Interviewer: That’s a way of speaking that most Republicans don’t usually engage in. Your son, the senator from Kentucky, Rand Paul, said recently that the Republican Party is in danger of becoming a dinosaur.

Ron Paul: Yea, but I think the whole government and the Democratic Party and the Republican Party are all dinosaurs.

Interviewer: What’s the future of the Republican Party, though?

Ron Paul: Well, the same as the Democratic Party. The principles are dinosaurs. The parties are going to linger because they’re locked in by law. You know, we’re not allowed to compete, the laws are biased against us from competing. And if you go third-party, you can’t get in the debates and you can’t get on ballots.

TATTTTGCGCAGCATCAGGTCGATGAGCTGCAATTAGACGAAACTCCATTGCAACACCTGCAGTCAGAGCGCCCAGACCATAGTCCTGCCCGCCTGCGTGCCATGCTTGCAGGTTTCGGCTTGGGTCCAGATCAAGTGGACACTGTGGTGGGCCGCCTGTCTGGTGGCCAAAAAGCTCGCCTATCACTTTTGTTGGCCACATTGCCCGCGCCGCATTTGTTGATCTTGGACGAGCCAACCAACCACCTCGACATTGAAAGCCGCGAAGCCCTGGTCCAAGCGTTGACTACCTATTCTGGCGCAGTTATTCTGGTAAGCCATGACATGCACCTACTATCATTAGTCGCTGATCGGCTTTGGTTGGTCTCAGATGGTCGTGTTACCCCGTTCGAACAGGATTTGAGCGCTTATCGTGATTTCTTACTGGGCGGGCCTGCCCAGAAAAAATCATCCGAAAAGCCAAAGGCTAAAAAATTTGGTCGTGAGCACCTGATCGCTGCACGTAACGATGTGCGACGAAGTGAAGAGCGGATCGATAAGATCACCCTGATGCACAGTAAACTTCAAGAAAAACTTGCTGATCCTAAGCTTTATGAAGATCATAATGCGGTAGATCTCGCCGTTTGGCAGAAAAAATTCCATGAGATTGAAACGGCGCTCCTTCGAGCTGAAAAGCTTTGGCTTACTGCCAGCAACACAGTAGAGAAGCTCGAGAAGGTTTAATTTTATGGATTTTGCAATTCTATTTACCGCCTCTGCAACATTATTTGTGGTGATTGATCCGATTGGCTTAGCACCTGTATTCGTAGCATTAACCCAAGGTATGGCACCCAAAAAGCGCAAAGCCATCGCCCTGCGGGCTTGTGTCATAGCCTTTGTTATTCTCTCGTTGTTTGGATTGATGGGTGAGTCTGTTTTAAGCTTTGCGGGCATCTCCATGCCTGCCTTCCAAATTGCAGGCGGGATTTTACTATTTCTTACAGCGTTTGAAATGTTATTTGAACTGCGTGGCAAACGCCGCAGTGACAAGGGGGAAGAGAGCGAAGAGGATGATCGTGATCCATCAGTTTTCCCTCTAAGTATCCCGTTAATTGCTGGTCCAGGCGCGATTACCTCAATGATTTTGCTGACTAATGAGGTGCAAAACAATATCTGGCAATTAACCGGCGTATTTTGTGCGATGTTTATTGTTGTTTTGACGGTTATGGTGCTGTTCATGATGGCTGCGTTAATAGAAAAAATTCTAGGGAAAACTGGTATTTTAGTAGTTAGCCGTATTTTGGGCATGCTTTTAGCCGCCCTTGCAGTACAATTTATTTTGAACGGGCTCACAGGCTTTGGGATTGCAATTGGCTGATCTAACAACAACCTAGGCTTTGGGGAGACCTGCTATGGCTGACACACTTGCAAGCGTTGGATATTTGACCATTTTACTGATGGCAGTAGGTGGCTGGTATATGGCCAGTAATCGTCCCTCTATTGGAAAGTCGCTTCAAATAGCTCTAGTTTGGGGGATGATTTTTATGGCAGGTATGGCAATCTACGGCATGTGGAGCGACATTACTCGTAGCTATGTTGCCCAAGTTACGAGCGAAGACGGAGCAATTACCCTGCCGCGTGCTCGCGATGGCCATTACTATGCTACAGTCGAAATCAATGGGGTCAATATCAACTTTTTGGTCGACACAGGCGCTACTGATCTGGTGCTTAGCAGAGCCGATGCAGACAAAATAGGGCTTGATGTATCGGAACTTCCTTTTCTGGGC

Interviewer: You talk about the grip of that two-party system, did you seriously consider running as an independent for President in 2012?

Ron Paul: No.

Interviewer: You didn’t consider it because it’s not practical?

Ron Paul: Not practical, absolutely not practical. Because this would have been a good year to have an alternative, and you can’t get much of a showing either on the Libertarian side or the Green side.

Interviewer: So then, how do we get out of this system, what do us see as the answer to this, or do we just keep bumping along with the way things are? You can’t believe that, that would make you too sad.

Ron Paul: No, you go to the campuses, you rally the young people, and you stir up a whole generation of people. Ideas do have consequences, and that’s where the good news is, because the campuses are alive and well with these views and they know the system is bankrupt. And there is this illusion that you can spend endlessly and print endlessly, and there will always be credit out there. And so far so good, but credit can end quickly, the dollar can crash quickly, and a new system will have to be developed.